Terminal velocity

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The terminal velocity of an object is the velocity at which any accelerating force is equal to any decelerating force. Usually this relates to an object falling in air or through a viscous liquid such as glycerol or oil.
The mathematics behind the falling object is covered by Stokes' law. The Wikipedia article Stokes'Law has the details, however it is in cgs units.

Liquid filled tube and ball bearings

Apparatus required: Glass tube, ball bearings, strong magnet, stopwatch, paper towels (for cleaning spills), screw guage micrometer, viscous liquid
In order to gain useful experimental values from dropping ball bearings, the size of the bearings should be small and the diameter of the tube should be at least TEN TIMES that of the largest bearing. These precautions ensure that a streamline flow is achieved. The length of tube is also important to get a good data set Ideally the tube should be at or around eye level of the students taking readings. The tube should be marked at 10cm intervals (using rubber bands is an easy method). The student should then take the time the various bearings pass the bands. This will give many values and allows for the results to show a terminal velocity has been reached. The relationship between radius or diameter and terminal velocity can be found and compared to the predicted values from Stoke’s law. A Strong magnet can be used to retrieve the ball bearings for multiple runs. The tube should be covered with cling film when not in use. Ball bearings should not be left in glycerol as they will rust.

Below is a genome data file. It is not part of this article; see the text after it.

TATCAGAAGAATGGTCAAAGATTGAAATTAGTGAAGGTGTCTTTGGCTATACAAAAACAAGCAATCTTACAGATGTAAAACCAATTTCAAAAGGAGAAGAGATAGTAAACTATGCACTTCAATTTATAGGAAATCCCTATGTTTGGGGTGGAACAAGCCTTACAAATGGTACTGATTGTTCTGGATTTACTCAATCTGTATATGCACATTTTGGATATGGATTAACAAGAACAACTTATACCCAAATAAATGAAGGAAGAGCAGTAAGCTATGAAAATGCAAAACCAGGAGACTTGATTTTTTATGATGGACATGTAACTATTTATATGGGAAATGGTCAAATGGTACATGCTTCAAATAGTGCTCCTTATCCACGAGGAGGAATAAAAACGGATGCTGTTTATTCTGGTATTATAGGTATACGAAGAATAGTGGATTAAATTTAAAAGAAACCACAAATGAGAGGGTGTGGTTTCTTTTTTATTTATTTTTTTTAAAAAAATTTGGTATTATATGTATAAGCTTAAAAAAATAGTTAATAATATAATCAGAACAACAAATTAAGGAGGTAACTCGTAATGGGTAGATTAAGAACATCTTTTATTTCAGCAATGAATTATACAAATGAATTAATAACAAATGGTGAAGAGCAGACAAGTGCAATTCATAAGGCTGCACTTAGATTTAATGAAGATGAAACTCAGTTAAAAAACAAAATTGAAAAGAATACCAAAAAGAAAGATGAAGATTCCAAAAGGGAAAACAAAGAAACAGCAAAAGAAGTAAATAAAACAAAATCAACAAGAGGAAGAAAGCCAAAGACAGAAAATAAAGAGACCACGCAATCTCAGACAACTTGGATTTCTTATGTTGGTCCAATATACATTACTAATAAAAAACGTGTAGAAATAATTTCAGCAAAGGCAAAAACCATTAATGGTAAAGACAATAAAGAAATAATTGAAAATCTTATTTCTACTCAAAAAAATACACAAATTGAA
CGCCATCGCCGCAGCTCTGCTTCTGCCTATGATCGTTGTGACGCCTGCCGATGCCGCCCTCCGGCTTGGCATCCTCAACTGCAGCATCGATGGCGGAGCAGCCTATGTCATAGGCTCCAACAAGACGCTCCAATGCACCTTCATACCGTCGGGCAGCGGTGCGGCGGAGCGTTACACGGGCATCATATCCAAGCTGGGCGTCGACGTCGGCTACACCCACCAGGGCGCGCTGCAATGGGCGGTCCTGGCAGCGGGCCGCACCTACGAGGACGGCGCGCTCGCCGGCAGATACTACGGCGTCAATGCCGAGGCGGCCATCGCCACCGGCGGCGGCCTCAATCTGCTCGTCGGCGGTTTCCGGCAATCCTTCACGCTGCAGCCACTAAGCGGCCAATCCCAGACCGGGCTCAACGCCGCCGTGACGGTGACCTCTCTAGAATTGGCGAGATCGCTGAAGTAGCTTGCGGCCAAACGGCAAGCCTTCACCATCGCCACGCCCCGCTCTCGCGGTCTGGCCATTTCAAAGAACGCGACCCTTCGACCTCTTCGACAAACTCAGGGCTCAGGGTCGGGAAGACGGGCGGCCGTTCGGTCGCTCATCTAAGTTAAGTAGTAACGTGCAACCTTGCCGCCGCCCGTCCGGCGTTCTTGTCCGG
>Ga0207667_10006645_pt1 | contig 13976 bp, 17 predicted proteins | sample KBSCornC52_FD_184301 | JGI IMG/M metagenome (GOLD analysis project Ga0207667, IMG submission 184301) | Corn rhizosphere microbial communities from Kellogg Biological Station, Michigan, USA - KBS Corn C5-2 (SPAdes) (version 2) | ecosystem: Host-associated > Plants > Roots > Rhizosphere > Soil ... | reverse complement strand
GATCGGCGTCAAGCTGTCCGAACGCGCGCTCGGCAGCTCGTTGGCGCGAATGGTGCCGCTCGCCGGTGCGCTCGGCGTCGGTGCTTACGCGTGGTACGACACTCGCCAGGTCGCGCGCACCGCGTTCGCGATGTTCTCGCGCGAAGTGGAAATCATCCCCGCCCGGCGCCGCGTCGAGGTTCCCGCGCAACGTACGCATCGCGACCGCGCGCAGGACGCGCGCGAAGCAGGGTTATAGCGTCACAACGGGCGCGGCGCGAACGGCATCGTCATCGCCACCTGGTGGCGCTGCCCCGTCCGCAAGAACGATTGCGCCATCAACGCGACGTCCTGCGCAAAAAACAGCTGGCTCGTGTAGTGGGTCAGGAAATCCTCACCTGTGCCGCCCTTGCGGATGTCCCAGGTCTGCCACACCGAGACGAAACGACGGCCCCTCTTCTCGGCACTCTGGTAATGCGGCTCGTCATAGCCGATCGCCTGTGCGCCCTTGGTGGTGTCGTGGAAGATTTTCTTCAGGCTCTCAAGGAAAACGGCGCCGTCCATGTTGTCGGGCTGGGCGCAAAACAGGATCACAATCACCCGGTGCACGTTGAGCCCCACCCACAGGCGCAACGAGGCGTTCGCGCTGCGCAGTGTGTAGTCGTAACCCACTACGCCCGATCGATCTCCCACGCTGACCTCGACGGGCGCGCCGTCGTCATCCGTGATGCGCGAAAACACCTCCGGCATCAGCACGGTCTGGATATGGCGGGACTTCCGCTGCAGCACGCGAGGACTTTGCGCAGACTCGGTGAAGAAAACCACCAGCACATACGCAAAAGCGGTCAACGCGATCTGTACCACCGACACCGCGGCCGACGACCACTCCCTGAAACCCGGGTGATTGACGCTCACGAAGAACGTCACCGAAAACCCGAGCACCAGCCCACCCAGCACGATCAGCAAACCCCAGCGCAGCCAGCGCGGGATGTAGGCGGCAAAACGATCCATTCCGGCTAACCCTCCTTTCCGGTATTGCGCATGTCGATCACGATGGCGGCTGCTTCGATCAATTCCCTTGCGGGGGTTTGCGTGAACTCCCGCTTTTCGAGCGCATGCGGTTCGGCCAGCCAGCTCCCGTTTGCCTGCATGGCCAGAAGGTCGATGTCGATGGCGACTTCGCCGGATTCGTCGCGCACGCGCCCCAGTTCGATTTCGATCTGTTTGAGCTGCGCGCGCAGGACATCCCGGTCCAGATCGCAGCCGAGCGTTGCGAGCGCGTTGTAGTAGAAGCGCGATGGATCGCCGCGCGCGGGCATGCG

Paper cups/ filter papers.

Aparatus required: Paper cake cases or coffee filters, stopwatch ruler. These are dropped from a height and their time to fall measured. A digital video camera set to sports mode can act as a timer for class display. A clear length datum is required in the field of view.
The mass is changed by nesting other cups/ papers so that the area presenting drag is kept constant. This is more GCSE than "A" level.

Bernoulli’s blower and ball

Apparatus required: Blower (linear air track blower, card tube and tape, held with boss clamp and stand to point vertical) and weighted Table tennis balls, rule.
Blower.JPG This is suggested as an alternative for more able classes. The relative motion idea may be hard to convince less able classes. But it is, as a demo, quite fun!
The hose is taken from a linear air track and a length of 10inch or so poster card tube inserted into the end. Table tennis balls are dropped into the flow and the height they rise in the air stream measured. The table tennis balls can have their masses changed by the addition of water via a hypodermic needle and syringe. This method allows several masses to be acurately set. The hole will need sealing with a dab of epoxy adhesive.
Height against mass can be plotted. Note there are many variables in this experiment(for example) the flow is not streamline.
It is suggested that a more powerful air blower, such as a leaf blower, be used with water filled squash balls. Larger Bernoulli blowers can be made and beach balls used.
A web search for sites such as:Blowers from around the world - will give some idea of the potential for entertainment here. There are a few suggestions on how to make a blower.
An anemometer can be a useful adition so as to calibrate force vs height.

Other ideas

Ostwald viscosimeter
CLEAPSS has a pipette viscosity meter in their PS67 for members.
Oil drops or air bubbles rising in water (note air will expand)

This apparatus could be used for open days especially if a good quality blower has been made. --D.B.Ferguson 20:53, 18 April 2007 (BST)

External links

Wikipedia entry for Stoke's Law

Back to Physics Theory

This contributor(s) article

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